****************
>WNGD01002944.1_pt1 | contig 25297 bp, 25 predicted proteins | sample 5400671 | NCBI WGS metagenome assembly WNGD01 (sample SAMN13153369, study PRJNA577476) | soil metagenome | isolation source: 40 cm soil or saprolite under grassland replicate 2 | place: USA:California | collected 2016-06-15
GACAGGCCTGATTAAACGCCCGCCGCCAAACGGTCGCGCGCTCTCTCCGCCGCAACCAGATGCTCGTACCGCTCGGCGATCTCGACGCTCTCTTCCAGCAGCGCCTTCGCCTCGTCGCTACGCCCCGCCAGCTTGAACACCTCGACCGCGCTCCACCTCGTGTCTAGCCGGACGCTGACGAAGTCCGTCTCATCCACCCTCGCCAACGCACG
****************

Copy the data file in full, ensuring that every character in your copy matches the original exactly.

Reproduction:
>WNGD01002944.1_pt1 | contig 25297 bp, 25 predicted proteins | sample 5400671 | NCBI WGS metagenome assembly WNGD01 (sample SAMN13153369, study PRJNA577476) | soil metagenome | isolation source: 40 cm soil or saprolite under grassland replicate 2 | place: USA:California | collected 2016-06-15
GACAGGCCTGATTAAACGCCCGCCGCCAAACGGTCGCGCGCTCTCTCCGCCGCAACCAGATGCTCGTACCGCTCGGCGATCTCGACGCTCTCTTCCAGCAGCGCCTTCGCCTCGTCGCTACGCCCCGCCAGCTTGAACACCTCGACCGCGCTCCACCTCGTGTCTAGCCGGACGCTGACGAAGTCCGTCTCATCCACCCTCGCCAACGCACG